Friday, October 29, 2010

Varanus bitatawa, A New Monitor Lizard

The Philippines archipelago contains more than 7,100 islands and includes 17 active volcanoes that covers 0.29 million km² in the western Pacific. The archipelago was formed from isolated fragments of continents and islands, some dating back to 30-50 million years ago. Its flora and fauna contain elements from Taiwan, Palawan, and Borneo and show strong affinities with the Sunda Shelf fauna. But the Philippines have a huge endemic fauna, species that are found nowhere else. Historically most of the islands were covered in rain forest, dominated by huge trees of the family Dipterocarpaceae. At higher elevations, montane forests and mossy forests consist mostly of smaller trees; and some areas of the islands contain seasonal forest, mixed forest, savanna, and pine-dominated cloud forest. Thus it is not surprising that the Philippines contain an exceptionally diverse fauna with many still undescribed plants and animals. Luke Welton and colleagues have recently described a new species of giant (2 m), secretive, frugivorous, forest monitor lizard, Varanus bitatawa from the northern Philippines on the island of Luzon. Morphology and DNA data suggest the new species is closely related to Varanus olivaceus, known from southern Luzon and nearby islands. The new species appears to be restricted to forests of the central and northern Sierra Madre mountain range, separating from the range of V. olivaceus by more than 150 km. The name bitatawa is derived from the Agta tribal peoples’ common name for the lizard. The discovery of new large animals is useful for the conservation of the areas they in habitat because it draws attention to biodiversity hot spots and engenders public and political support for protecting biodiversity.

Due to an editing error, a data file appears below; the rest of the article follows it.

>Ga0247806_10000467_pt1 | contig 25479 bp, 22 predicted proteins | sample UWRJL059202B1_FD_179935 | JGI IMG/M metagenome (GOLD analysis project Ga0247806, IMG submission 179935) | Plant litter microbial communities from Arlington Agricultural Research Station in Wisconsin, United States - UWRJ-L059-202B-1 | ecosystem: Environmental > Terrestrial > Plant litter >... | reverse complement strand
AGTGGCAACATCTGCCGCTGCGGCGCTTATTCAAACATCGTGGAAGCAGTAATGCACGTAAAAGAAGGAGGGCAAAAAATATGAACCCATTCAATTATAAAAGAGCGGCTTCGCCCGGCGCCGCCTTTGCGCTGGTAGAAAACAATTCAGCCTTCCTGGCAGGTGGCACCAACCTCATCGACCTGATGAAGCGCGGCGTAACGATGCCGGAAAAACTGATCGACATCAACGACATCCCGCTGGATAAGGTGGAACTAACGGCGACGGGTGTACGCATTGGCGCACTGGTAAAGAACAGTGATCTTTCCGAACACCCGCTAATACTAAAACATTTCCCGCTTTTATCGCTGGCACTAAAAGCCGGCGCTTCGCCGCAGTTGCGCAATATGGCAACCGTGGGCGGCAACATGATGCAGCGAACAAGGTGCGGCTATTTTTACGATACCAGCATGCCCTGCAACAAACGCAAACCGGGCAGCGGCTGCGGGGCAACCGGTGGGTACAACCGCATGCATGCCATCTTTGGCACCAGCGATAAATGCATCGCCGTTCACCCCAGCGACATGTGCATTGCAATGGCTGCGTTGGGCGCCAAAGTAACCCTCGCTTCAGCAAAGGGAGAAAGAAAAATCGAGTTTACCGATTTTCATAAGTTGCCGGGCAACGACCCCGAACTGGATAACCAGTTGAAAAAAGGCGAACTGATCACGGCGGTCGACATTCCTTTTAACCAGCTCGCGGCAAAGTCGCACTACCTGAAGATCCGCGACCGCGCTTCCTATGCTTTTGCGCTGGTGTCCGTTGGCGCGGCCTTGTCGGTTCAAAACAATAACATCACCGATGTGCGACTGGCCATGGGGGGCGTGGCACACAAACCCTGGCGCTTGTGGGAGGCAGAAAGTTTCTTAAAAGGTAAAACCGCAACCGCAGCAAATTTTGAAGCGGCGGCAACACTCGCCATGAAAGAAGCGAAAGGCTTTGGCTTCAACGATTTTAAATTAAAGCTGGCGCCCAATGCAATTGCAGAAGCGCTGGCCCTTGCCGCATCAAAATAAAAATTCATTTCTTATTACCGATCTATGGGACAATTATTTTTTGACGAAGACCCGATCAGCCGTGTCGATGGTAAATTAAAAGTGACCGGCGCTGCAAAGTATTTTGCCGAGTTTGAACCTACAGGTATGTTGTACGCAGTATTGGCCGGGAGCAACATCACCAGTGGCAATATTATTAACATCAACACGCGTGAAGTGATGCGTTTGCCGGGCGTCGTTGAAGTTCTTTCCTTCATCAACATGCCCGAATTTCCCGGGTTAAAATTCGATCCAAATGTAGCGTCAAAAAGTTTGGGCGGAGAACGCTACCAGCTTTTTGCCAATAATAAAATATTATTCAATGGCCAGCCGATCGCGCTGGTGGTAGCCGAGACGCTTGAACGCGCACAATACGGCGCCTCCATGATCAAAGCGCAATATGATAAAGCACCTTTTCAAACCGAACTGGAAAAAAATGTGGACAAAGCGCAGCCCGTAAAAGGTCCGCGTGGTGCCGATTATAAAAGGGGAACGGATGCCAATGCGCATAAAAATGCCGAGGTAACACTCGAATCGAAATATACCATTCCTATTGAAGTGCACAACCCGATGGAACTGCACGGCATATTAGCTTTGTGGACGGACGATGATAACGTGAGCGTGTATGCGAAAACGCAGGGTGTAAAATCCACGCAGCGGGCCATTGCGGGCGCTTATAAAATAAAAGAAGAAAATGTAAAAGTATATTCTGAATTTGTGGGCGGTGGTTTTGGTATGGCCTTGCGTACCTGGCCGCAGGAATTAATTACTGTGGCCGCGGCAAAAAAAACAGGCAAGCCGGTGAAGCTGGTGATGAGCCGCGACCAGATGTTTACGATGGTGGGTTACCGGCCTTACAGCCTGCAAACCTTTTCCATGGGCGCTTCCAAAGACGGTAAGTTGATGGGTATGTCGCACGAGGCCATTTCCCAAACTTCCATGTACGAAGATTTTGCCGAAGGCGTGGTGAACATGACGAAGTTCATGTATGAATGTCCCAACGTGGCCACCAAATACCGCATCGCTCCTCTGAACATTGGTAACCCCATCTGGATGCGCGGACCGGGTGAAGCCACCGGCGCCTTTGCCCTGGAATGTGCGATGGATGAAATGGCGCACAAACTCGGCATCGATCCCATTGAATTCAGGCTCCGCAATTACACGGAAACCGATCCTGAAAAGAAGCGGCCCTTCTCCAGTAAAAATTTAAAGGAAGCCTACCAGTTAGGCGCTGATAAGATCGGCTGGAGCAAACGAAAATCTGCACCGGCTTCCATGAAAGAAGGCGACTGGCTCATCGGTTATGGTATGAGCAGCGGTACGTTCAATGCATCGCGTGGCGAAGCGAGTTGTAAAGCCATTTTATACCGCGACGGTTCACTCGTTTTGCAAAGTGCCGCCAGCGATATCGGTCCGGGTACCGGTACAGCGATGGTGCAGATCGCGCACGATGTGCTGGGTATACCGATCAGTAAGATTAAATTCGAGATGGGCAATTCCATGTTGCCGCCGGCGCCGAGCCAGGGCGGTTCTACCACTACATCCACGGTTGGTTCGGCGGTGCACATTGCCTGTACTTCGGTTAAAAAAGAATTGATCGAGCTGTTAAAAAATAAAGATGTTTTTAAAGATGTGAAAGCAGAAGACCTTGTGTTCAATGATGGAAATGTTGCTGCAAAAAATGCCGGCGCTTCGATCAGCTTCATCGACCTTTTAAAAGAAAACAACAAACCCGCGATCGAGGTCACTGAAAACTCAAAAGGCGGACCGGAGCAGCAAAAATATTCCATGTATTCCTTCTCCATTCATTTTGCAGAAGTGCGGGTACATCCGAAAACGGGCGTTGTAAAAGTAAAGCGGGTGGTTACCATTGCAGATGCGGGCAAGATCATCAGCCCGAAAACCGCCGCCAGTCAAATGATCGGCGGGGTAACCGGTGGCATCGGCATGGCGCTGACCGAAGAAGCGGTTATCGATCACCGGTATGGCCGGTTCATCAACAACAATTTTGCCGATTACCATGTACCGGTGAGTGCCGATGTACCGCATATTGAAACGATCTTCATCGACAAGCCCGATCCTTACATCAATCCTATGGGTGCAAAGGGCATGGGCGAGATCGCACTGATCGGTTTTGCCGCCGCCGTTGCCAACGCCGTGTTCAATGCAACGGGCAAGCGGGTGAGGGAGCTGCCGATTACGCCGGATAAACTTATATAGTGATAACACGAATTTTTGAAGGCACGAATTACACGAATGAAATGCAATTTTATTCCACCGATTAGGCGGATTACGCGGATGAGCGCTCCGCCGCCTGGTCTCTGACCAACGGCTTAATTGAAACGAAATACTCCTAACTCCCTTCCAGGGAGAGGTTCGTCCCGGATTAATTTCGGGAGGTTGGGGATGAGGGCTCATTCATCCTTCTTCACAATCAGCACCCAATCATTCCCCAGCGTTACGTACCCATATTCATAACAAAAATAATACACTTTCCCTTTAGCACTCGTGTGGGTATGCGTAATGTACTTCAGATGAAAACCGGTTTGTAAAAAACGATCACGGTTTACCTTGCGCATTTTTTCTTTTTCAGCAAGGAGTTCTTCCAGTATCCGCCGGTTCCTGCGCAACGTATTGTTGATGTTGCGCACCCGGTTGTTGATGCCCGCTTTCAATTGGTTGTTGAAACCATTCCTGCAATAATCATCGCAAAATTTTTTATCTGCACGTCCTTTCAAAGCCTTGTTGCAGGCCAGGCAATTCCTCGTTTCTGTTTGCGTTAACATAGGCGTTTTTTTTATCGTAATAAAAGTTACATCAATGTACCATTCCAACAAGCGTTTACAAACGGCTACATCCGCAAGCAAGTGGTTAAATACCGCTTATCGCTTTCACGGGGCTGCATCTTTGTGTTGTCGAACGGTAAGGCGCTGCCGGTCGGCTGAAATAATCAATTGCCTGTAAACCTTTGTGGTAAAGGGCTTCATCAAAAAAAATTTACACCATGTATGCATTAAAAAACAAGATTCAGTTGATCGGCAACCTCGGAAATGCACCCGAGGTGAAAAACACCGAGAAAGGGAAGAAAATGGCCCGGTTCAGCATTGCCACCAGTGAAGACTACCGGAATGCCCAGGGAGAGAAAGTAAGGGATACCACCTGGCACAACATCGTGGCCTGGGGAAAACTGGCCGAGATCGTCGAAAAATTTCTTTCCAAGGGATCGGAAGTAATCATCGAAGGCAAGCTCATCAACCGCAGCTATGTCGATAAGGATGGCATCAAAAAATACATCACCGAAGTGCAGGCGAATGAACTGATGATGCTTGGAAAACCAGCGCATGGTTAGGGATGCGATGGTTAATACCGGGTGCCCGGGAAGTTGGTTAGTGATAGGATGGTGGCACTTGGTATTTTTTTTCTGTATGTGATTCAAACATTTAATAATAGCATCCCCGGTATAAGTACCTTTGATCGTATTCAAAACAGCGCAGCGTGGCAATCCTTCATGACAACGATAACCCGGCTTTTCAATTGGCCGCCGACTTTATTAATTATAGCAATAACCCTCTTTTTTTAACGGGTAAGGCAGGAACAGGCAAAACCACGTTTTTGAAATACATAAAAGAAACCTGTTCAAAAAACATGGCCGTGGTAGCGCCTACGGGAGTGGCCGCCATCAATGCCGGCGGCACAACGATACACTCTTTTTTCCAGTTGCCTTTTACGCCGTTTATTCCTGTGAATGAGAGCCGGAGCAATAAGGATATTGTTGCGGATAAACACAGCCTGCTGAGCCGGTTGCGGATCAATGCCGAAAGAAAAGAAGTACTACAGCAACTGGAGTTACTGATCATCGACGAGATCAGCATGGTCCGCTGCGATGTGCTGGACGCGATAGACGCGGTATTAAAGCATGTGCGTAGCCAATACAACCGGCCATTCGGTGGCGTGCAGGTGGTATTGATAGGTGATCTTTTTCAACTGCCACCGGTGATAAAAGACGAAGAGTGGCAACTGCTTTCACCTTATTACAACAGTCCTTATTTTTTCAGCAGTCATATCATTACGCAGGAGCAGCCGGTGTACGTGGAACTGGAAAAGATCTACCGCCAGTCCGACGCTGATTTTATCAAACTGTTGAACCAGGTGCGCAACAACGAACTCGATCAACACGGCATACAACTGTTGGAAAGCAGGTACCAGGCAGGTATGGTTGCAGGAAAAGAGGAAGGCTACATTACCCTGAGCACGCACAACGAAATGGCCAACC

Luke J. Welton, Cameron D. Siler, Daniel Bennett, Avin Diesmos, M. Roy Duya, Roldan Dugay, Edmund Leo B. Rico, Merlijn Van Weerd, and Rafe M. Brown. 2010. A spectacular new Philippine monitor lizard reveals a hidden biogeographic boundary and a novel flagship species for conservation Biology Letters 2010 6:654-658.

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